Victims and Perpetrators:
The Testimony of Young Khmer Rouge Cadres at S-21

Meng-Try Ea and Sorya Sim

2001

76 pages in English, 150 pages in Khmer

ថតទុក Download (PDF)

In Democratic Kampuchea’s Region 31, the Khmer Rouge recruited children to serve as guards, “catchers,” and animal husbandry workers in Tuol Sleng Prison (S-21). This monograph explores how these and other Cambodian youth were forced to become Khmer Rouge cadres, how they were indoctrinated in the ideology of Democratic Kampuchea, how they were affected, and the violation of their rights.

The authors used Khmer Rouge biographies and interviews with 73 people to collect information on these youths. Eighteen of those interviewed were Khmer Rouge cadres at S-21, 22 are family members of deceased S-21 cadres, and 33 are survivors of the regime. The authors conclude that these children were victims as well as perpetrators. Funding provided by the Human Rights Project Funds of the Foreign and Commonwealth Office of the United Kingdom through the British Embassy, Phnom Penh, Cambodia, and the Government of Norway.

Oukoubah:
Genocide Justice for the Cham Muslims under Democratic Kampuchea

Osman Ysa

2002

140 in English, 205 pages in Khmer

ថតទុក Download (PDF)

This monograph explores the genocide of the Cham ethnic group, making a case that the Cham, who are Muslims, were killed a rate that was nearly double to triple that of the general Cambodian population during the Democratic Kampuchea regime. It provides evidence showing that the Cham comprised 10% of Cambodia’s population prior to 1975 (about 700,000 people), but numbered only 200,000 after the regime fell in 1979.

The Khmer Rouge Division 703: From Victory to Self-Destruction

Vannak Huy

2003

202 pages in English, 250 in Khmer

ថតទុក Download (PDF)

One of the most favored of the Khmer Rouge’s nine military divisions, Division 703 was composed of 5,000 to 6,000 peasants, primarily from Kandal province. At the end of 1975, its soldiers with “clean” backgrounds were given positions at Tuol Sleng (the central-level prison also known as S-21) or its branch office S-21D (Prey Sar prison) and various government offices. At least 567 of these men were later branded as “enemies” of the regime and executed at S-21.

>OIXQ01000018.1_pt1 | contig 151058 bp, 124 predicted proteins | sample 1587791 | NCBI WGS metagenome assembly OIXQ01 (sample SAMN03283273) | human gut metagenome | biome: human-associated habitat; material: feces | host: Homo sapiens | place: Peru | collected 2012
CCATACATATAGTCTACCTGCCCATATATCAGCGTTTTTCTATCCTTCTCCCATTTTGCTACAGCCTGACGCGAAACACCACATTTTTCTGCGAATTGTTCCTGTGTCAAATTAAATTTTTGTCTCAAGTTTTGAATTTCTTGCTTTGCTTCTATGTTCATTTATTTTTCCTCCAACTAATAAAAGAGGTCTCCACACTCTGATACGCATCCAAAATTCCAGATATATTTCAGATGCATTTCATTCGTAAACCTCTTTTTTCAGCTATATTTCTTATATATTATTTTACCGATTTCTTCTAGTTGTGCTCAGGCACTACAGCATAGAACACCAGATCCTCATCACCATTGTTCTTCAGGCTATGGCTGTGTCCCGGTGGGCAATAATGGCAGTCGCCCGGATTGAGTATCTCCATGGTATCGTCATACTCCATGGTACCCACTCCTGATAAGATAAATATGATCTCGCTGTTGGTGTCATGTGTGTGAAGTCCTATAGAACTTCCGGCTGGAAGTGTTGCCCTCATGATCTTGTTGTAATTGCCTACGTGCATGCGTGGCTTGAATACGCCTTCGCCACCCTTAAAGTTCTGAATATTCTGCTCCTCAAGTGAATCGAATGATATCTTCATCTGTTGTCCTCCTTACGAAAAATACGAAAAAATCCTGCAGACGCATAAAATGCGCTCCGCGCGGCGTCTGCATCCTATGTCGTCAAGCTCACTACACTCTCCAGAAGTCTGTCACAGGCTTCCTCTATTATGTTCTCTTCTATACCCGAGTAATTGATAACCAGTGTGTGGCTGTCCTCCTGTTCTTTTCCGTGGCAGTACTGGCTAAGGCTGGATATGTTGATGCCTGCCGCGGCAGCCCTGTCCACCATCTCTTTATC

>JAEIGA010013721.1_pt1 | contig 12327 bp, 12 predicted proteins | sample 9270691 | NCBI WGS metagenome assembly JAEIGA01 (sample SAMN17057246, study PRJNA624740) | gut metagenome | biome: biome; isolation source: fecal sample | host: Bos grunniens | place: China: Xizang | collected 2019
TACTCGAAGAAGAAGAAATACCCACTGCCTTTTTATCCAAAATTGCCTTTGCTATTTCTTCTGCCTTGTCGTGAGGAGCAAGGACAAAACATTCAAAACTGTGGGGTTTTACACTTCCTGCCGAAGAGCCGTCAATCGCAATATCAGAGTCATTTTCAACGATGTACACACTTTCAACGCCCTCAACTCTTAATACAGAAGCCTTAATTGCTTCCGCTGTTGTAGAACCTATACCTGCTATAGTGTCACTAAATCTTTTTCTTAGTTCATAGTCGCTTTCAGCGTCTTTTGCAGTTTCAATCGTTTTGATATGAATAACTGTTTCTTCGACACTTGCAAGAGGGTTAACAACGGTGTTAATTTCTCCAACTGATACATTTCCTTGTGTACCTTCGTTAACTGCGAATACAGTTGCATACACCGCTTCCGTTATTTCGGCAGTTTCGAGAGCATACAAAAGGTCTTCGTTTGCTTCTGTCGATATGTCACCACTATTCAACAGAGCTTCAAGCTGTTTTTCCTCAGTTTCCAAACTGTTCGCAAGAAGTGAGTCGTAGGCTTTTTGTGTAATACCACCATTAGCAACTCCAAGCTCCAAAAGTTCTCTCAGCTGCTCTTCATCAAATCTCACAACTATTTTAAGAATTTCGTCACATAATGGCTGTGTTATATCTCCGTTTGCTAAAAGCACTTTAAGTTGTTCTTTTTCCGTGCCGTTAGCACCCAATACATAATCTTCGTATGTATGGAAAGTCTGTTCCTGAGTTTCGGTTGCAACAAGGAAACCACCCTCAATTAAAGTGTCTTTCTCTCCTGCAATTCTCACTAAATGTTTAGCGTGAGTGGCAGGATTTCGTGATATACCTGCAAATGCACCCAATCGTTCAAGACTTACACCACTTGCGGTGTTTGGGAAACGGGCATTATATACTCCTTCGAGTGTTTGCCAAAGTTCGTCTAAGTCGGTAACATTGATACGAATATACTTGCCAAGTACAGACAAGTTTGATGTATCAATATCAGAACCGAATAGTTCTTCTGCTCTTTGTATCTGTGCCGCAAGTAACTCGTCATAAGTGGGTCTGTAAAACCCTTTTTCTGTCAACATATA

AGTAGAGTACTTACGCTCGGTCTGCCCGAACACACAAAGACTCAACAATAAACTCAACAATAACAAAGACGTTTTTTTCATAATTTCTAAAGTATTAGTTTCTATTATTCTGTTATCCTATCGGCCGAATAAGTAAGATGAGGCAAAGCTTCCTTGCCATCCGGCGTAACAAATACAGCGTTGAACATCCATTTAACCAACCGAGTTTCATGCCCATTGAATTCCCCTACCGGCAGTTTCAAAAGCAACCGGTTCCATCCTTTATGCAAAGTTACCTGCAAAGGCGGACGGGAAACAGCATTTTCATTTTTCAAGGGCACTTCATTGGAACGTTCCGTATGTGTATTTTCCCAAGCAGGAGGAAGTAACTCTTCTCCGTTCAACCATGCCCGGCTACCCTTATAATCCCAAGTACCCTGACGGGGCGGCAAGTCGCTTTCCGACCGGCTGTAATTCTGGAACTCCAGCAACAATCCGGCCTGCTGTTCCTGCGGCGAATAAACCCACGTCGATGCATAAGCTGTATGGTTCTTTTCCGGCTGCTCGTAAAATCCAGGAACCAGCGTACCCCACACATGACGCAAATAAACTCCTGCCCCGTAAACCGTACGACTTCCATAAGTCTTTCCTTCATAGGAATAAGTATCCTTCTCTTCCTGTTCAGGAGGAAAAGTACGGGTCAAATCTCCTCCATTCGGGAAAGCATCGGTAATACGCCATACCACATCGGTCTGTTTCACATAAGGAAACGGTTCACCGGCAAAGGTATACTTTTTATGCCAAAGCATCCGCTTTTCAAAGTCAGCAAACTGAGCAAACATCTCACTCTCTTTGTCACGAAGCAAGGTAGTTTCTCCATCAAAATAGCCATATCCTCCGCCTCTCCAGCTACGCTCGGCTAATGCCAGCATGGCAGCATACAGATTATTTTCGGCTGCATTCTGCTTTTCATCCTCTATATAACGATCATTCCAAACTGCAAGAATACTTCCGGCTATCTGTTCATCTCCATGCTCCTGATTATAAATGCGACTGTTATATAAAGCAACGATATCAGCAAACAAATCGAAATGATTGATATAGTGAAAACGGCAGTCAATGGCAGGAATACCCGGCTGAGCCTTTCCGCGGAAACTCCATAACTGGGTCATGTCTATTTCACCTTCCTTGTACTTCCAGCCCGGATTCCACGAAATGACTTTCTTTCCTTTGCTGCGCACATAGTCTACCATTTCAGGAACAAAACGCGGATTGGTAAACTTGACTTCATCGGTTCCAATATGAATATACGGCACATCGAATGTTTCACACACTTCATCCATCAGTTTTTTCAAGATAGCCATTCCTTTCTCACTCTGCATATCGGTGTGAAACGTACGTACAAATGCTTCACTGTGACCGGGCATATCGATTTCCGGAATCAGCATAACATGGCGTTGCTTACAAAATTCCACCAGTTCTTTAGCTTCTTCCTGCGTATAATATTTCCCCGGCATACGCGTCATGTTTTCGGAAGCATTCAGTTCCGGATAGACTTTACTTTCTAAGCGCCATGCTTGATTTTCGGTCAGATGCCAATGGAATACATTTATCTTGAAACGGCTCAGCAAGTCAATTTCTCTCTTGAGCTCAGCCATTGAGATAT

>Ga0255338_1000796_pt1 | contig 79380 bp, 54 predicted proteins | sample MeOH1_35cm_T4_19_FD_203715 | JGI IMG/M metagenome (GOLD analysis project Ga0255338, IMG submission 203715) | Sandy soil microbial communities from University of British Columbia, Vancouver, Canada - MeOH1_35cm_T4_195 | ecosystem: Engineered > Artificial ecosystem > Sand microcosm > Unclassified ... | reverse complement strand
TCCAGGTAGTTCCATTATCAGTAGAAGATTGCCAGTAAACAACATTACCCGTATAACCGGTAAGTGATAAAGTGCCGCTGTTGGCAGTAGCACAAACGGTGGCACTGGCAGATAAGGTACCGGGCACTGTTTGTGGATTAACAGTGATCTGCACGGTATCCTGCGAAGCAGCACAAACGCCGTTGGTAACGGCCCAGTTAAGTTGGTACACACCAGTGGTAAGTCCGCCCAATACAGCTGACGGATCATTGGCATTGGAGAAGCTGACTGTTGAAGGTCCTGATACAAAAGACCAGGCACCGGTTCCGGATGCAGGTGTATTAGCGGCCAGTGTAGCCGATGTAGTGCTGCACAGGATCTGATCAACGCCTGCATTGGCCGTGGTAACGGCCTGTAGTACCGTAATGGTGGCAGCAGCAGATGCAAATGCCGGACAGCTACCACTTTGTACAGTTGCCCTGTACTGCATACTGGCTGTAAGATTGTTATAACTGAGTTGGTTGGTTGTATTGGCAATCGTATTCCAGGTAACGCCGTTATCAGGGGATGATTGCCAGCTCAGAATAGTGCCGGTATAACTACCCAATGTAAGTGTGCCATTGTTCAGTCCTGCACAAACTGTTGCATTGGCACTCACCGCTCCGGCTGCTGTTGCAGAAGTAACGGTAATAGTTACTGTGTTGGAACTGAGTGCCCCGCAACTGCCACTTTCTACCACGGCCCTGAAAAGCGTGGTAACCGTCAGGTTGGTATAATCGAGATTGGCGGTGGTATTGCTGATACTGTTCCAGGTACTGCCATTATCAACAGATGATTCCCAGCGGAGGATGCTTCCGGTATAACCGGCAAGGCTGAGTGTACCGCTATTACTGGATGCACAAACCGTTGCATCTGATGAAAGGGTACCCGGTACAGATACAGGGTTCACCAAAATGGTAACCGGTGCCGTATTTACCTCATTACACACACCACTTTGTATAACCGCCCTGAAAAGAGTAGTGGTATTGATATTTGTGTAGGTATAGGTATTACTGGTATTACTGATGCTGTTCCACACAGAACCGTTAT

This monograph examines the careers of 40 soldiers who worked in Division 703. Most of those who survived the 1979 defeat of the Khmer Rouge returned to their villages in the early 1980s, often after spending time in prison as a result of their involvement with the regime. Funding provided by the United States Department of State, Bureau of Democracy, Human Rights and Labor.

Seven Candidates for Prosecution: Accountability for the Crimes of the Khmer Rouge

Stephen Heder and Brian Tittemore

2004

153 pages in English (executive summary in Khmer)

247 pages in Japanese Language

ថតទុក Download (PDF)

One of the most favored of the Khmer Rouge’s nine military divisions, Division 703 was composed of 5,000 to 6,000 peasants, primarily from Kandal province. At the end of 1975, its soldiers with “clean” backgrounds were given positions at Tuol Sleng (the central-level prison also known as S-21) or its branch office S-21D (Prey Sar prison) and various government offices. At least 567 of these men were later branded as “enemies” of the regime and executed at S-21.

This monograph examines the careers of 40 soldiers who worked in Division 703. Most of those who survived the 1979 defeat of the Khmer Rouge returned to their villages in the early 1980s, often after spending time in prison as a result of their involvement with the regime. Funding provided by the United States Department of State, Bureau of Democracy, Human Rights and Labor.